Palladium

Libman resigns from Carmel arts center

July 29, 2011
Kathleen McLaughlin
Steven Libman, CEO of the Center for the Performing Arts in Carmel, resigned late Friday afternoon—less than three months after his contract was extended through 2016.
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Palladium works out kinks in accessible seating

July 8, 2011
Kathleen McLaughlin
The staff at the Palladium in Carmel will receive more training on how to accommodate people with disabilities after a would-be concertgoer said she was denied a pair of $20 tickets.
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LOU'S VIEWS: Performing arts summer preview

June 4, 2011
Lou Harry
Summer is no longer a time when an Indy A&E lover has to put aesthetics and adventurousness on hold.
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Investor rates bond for Palladium among nation's best

April 13, 2011
Kathleen McLaughlin
Municipal bond manager Josh Gonze of Thornburg Investment Management in Santa Fe, N.M., picked the $80 million bond on Carmel's Palladium concert hall as one of the six best in the nation.
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LOU'S VIEWS: Savion Glover's got a tap for that

April 9, 2011
Lou Harry
Thoughts on Savion Glover at the Palladium, 'This' at the Phoenix, and 'Annie Get Your Gun' at Beef & Boards.
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Carmel arts center reaches out to young professionals

March 26, 2011
 IBJ Staff
The Center for the Performing Arts is launching its own young professionals networking group called “The Scene.”
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Feinstein works Carmel's Palladium into national program

March 19, 2011
 IBJ Staff
PBS film crews will be at the Palladium May 12 for “Michael Feinstein: The Sinatra Project.
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LOU'S VIEWS: Palladium premieres

February 5, 2011
Lou Harry
I’m not ready to use the word “perfect” but, in my lifetime, I honestly don’t expect to hear chamber music in a better-sounding venue than I did Jan. 30.
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  1. By Mr. Lee's own admission, he basically ran pro-bono ads on the billboard. Paying advertisers didn't want ads on a controversial, ugly billboard that turned off customers. At least one of Mr. Lee's free advertisers dropped out early because they found that Mr. Lee's advertising was having negative impact. So Mr. Lee is disingenous to say the city now owes him for lost revenue. Mr. Lee quickly realized his monstrosity had a dim future and is trying to get the city to bail him out. And that's why the billboard came down so quickly.

  2. Merchants Square is back. The small strip center to the south of 116th is 100% leased, McAlister’s is doing well in the outlot building. The former O’Charleys is leased but is going through permitting with the State and the town of Carmel. Mac Grill is closing all of their Indy locations (not just Merchants) and this will allow for a new restaurant concept to backfill both of their locations. As for the north side of 116th a new dinner movie theater and brewery is under construction to fill most of the vacancy left by Hobby Lobby and Old Navy.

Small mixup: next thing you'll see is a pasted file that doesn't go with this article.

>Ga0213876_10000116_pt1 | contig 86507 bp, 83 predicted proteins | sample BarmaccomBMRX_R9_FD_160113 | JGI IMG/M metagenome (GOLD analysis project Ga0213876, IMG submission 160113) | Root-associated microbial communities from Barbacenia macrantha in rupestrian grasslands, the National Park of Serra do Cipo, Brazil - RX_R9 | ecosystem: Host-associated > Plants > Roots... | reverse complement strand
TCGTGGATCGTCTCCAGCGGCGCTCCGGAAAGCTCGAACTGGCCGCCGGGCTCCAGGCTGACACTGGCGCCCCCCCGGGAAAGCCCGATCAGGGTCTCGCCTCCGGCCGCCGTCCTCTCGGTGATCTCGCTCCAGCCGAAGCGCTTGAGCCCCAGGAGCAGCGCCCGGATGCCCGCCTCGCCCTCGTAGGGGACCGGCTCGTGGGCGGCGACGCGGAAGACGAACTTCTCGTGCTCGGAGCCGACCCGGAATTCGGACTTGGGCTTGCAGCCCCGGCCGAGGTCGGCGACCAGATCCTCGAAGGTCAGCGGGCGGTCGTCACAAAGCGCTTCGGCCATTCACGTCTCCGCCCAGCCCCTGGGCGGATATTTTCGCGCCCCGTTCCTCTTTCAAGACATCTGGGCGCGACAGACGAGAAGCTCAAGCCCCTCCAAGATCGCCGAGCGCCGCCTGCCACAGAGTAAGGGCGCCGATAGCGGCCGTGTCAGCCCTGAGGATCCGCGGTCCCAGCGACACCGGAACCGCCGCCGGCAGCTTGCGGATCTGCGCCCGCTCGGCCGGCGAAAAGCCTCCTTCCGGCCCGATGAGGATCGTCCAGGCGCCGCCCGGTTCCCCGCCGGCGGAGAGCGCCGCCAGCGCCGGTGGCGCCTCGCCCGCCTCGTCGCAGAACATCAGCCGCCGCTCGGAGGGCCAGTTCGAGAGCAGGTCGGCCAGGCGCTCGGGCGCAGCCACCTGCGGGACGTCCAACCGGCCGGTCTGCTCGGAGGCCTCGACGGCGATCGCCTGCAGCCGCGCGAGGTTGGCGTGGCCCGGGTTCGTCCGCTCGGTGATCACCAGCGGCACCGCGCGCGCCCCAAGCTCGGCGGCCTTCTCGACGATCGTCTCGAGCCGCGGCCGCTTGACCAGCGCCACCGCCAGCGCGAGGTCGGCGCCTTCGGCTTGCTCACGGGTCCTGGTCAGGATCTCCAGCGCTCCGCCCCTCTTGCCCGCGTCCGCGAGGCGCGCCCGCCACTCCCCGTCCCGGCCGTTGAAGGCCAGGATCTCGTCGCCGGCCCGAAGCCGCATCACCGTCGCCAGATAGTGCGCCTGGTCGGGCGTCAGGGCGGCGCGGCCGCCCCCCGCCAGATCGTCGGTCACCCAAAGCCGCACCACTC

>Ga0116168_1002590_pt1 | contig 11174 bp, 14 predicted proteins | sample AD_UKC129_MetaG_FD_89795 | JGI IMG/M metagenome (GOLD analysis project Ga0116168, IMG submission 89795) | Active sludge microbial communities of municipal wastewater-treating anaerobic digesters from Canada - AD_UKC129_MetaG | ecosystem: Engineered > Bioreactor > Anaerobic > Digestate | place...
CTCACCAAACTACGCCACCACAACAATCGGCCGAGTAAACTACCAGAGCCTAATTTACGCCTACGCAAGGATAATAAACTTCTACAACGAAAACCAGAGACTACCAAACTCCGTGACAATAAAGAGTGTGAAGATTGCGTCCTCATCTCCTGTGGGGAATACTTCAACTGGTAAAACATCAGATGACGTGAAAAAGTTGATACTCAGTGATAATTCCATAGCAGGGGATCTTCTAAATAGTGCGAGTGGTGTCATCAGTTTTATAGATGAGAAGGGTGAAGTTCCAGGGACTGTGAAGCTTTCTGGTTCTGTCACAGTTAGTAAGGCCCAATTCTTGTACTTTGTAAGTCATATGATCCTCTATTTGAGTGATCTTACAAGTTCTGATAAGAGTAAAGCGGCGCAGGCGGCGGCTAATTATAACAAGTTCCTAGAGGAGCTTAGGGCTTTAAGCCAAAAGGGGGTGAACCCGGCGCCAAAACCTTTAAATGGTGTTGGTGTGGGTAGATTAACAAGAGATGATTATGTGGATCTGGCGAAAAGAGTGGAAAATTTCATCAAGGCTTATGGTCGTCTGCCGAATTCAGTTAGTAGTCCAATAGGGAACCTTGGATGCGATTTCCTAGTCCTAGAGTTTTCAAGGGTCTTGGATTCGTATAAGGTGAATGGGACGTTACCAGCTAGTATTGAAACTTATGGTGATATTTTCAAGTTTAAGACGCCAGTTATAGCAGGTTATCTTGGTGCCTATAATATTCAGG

3. Yes it does have an ethics commission which enforce the law which prohibits 12 specific items. google it

  4. Thanks for reading and replying. If you want to see the differentiation for research, speaking and consulting, check out the spreadsheet I linked to at the bottom of the post; it is broken out exactly that way. I can only include so much detail in a blog post before it becomes something other than a blog post.

  5. 1. There is no allegation of corruption, Marty, to imply otherwise if false. 2. Is the "State Rule" a law? I suspect not. 3. Is Mr. Woodruff obligated via an employment agreement (contractual obligation) to not work with the engineering firm? 4. In many states a right to earn a living will trump non-competes and other contractual obligations, does Mr. Woodruff's personal right to earn a living trump any contractual obligations that might or might not be out there. 5. Lawyers in state government routinely go work for law firms they were formally working with in their regulatory actions. You can see a steady stream to firms like B&D from state government. It would be interesting for IBJ to do a review of current lawyers and find out how their past decisions affected the law firms clients. Since there is a buffer between regulated company and the regulator working for a law firm technically is not in violation of ethics but you have to wonder if decisions were made in favor of certain firms and quid pro quo jobs resulted. Start with the DOI in this review. Very interesting.

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